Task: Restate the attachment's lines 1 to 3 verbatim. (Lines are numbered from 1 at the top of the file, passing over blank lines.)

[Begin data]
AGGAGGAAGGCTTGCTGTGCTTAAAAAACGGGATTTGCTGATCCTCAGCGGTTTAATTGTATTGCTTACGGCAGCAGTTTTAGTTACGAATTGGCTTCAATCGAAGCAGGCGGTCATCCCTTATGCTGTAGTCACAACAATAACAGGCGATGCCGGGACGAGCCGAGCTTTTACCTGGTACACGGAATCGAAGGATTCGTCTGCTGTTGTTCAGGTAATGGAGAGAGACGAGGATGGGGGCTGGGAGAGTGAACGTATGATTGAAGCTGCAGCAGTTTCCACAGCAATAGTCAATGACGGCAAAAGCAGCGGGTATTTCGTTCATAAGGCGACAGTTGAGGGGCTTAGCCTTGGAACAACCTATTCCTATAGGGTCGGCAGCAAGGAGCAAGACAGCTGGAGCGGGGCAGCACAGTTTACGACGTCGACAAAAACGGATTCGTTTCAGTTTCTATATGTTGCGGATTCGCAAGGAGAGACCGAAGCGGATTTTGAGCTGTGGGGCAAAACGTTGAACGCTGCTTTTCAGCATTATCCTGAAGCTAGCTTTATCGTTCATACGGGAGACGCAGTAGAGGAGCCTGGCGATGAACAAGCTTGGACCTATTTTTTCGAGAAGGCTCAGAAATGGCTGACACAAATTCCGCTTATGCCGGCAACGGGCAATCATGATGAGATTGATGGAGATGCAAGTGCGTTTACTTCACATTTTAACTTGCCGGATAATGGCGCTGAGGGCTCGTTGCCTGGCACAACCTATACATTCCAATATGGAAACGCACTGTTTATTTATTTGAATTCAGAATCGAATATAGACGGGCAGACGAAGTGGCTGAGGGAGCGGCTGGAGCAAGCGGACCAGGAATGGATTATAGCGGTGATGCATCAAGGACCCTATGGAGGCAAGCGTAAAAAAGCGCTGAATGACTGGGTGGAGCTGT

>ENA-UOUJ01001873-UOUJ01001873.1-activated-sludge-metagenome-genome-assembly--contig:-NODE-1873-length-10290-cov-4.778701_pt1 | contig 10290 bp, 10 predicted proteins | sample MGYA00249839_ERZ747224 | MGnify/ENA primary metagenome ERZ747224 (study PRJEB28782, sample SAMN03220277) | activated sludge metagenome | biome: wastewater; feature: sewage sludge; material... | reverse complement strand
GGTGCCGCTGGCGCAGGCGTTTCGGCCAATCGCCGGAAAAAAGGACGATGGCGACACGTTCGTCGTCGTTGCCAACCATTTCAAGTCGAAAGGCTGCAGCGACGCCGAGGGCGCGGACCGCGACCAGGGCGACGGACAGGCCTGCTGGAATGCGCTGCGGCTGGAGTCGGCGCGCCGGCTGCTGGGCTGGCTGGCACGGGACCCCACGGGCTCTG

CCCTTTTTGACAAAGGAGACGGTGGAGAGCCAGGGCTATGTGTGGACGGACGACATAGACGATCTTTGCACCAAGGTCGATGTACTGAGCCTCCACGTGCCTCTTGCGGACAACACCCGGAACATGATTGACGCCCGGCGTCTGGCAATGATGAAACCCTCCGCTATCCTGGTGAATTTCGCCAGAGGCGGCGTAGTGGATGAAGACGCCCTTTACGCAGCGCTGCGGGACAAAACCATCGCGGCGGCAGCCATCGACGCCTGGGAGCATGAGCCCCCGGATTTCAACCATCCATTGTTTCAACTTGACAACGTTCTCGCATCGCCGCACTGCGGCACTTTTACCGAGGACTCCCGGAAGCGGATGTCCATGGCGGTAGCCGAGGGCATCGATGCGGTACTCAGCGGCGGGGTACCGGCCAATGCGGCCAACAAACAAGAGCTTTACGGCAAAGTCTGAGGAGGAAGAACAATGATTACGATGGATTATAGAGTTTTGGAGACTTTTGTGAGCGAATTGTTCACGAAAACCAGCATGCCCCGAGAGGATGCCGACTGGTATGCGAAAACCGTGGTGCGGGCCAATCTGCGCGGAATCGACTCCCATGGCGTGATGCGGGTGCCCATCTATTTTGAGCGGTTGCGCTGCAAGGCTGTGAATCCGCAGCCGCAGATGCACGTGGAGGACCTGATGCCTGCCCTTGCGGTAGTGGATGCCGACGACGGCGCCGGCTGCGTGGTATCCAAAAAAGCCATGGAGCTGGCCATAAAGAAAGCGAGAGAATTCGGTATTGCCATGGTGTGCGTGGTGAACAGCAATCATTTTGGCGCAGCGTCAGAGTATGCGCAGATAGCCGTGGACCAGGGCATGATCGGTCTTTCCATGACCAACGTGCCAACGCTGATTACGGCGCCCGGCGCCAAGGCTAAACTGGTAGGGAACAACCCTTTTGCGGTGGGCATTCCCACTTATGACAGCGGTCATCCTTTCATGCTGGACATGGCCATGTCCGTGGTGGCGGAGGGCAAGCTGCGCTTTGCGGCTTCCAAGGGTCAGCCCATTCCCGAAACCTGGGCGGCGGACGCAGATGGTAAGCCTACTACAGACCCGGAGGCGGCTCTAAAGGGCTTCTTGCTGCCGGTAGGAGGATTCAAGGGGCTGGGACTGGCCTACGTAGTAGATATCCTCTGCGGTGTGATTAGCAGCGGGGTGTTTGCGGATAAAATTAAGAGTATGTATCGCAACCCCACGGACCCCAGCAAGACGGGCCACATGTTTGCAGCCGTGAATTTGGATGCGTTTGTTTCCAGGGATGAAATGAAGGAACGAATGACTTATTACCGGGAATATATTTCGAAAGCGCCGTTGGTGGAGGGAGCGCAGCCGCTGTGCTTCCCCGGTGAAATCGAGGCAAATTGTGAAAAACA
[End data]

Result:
AGGAGGAAGGCTTGCTGTGCTTAAAAAACGGGATTTGCTGATCCTCAGCGGTTTAATTGTATTGCTTACGGCAGCAGTTTTAGTTACGAATTGGCTTCAATCGAAGCAGGCGGTCATCCCTTATGCTGTAGTCACAACAATAACAGGCGATGCCGGGACGAGCCGAGCTTTTACCTGGTACACGGAATCGAAGGATTCGTCTGCTGTTGTTCAGGTAATGGAGAGAGACGAGGATGGGGGCTGGGAGAGTGAACGTATGATTGAAGCTGCAGCAGTTTCCACAGCAATAGTCAATGACGGCAAAAGCAGCGGGTATTTCGTTCATAAGGCGACAGTTGAGGGGCTTAGCCTTGGAACAACCTATTCCTATAGGGTCGGCAGCAAGGAGCAAGACAGCTGGAGCGGGGCAGCACAGTTTACGACGTCGACAAAAACGGATTCGTTTCAGTTTCTATATGTTGCGGATTCGCAAGGAGAGACCGAAGCGGATTTTGAGCTGTGGGGCAAAACGTTGAACGCTGCTTTTCAGCATTATCCTGAAGCTAGCTTTATCGTTCATACGGGAGACGCAGTAGAGGAGCCTGGCGATGAACAAGCTTGGACCTATTTTTTCGAGAAGGCTCAGAAATGGCTGACACAAATTCCGCTTATGCCGGCAACGGGCAATCATGATGAGATTGATGGAGATGCAAGTGCGTTTACTTCACATTTTAACTTGCCGGATAATGGCGCTGAGGGCTCGTTGCCTGGCACAACCTATACATTCCAATATGGAAACGCACTGTTTATTTATTTGAATTCAGAATCGAATATAGACGGGCAGACGAAGTGGCTGAGGGAGCGGCTGGAGCAAGCGGACCAGGAATGGATTATAGCGGTGATGCATCAAGGACCCTATGGAGGCAAGCGTAAAAAAGCGCTGAATGACTGGGTGGAGCTGT

>ENA-UOUJ01001873-UOUJ01001873.1-activated-sludge-metagenome-genome-assembly--contig:-NODE-1873-length-10290-cov-4.778701_pt1 | contig 10290 bp, 10 predicted proteins | sample MGYA00249839_ERZ747224 | MGnify/ENA primary metagenome ERZ747224 (study PRJEB28782, sample SAMN03220277) | activated sludge metagenome | biome: wastewater; feature: sewage sludge; material... | reverse complement strand
GGTGCCGCTGGCGCAGGCGTTTCGGCCAATCGCCGGAAAAAAGGACGATGGCGACACGTTCGTCGTCGTTGCCAACCATTTCAAGTCGAAAGGCTGCAGCGACGCCGAGGGCGCGGACCGCGACCAGGGCGACGGACAGGCCTGCTGGAATGCGCTGCGGCTGGAGTCGGCGCGCCGGCTGCTGGGCTGGCTGGCACGGGACCCCACGGGCTCTG